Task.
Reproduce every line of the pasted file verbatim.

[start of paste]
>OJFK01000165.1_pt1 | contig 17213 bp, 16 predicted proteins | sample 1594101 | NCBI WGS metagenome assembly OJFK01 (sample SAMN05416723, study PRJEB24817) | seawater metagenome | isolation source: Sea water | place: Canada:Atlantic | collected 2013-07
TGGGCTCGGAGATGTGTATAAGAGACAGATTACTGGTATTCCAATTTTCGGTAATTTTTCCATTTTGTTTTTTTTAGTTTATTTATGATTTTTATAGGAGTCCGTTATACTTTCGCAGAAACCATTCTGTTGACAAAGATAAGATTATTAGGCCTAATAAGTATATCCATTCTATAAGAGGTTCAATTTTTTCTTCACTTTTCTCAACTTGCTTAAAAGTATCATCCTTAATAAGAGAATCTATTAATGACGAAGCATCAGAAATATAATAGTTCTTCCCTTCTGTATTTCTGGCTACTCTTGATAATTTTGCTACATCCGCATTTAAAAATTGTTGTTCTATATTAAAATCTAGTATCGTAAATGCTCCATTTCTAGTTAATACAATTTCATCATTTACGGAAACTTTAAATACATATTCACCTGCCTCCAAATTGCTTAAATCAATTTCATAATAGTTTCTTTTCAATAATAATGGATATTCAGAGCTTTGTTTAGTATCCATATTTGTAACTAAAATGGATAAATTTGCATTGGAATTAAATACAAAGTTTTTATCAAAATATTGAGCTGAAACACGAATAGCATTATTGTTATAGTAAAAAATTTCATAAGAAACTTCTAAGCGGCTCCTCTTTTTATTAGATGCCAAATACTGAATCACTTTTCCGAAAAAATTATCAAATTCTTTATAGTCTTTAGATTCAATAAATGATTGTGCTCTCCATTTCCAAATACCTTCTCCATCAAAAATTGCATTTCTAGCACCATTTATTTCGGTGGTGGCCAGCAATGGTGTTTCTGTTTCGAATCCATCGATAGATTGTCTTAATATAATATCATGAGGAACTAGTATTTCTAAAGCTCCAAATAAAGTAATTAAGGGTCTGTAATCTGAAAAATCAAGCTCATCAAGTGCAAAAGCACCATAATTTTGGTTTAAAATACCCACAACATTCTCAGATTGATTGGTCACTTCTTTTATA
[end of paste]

>OJFK01000165.1_pt1 | contig 17213 bp, 16 predicted proteins | sample 1594101 | NCBI WGS metagenome assembly OJFK01 (sample SAMN05416723, study PRJEB24817) | seawater metagenome | isolation source: Sea water | place: Canada:Atlantic | collected 2013-07
TGGGCTCGGAGATGTGTATAAGAGACAGATTACTGGTATTCCAATTTTCGGTAATTTTTCCATTTTGTTTTTTTTAGTTTATTTATGATTTTTATAGGAGTCCGTTATACTTTCGCAGAAACCATTCTGTTGACAAAGATAAGATTATTAGGCCTAATAAGTATATCCATTCTATAAGAGGTTCAATTTTTTCTTCACTTTTCTCAACTTGCTTAAAAGTATCATCCTTAATAAGAGAATCTATTAATGACGAAGCATCAGAAATATAATAGTTCTTCCCTTCTGTATTTCTGGCTACTCTTGATAATTTTGCTACATCCGCATTTAAAAATTGTTGTTCTATATTAAAATCTAGTATCGTAAATGCTCCATTTCTAGTTAATACAATTTCATCATTTACGGAAACTTTAAATACATATTCACCTGCCTCCAAATTGCTTAAATCAATTTCATAATAGTTTCTTTTCAATAATAATGGATATTCAGAGCTTTGTTTAGTATCCATATTTGTAACTAAAATGGATAAATTTGCATTGGAATTAAATACAAAGTTTTTATCAAAATATTGAGCTGAAACACGAATAGCATTATTGTTATAGTAAAAAATTTCATAAGAAACTTCTAAGCGGCTCCTCTTTTTATTAGATGCCAAATACTGAATCACTTTTCCGAAAAAATTATCAAATTCTTTATAGTCTTTAGATTCAATAAATGATTGTGCTCTCCATTTCCAAATACCTTCTCCATCAAAAATTGCATTTCTAGCACCATTTATTTCGGTGGTGGCCAGCAATGGTGTTTCTGTTTCGAATCCATCGATAGATTGTCTTAATATAATATCATGAGGAACTAGTATTTCTAAAGCTCCAAATAAAGTAATTAAGGGTCTGTAATCTGAAAAATCAAGCTCATCAAGTGCAAAAGCACCATAATTTTGGTTTAAAATACCCACAACATTCTCAGATTGATTGGTCACTTCTTTTATA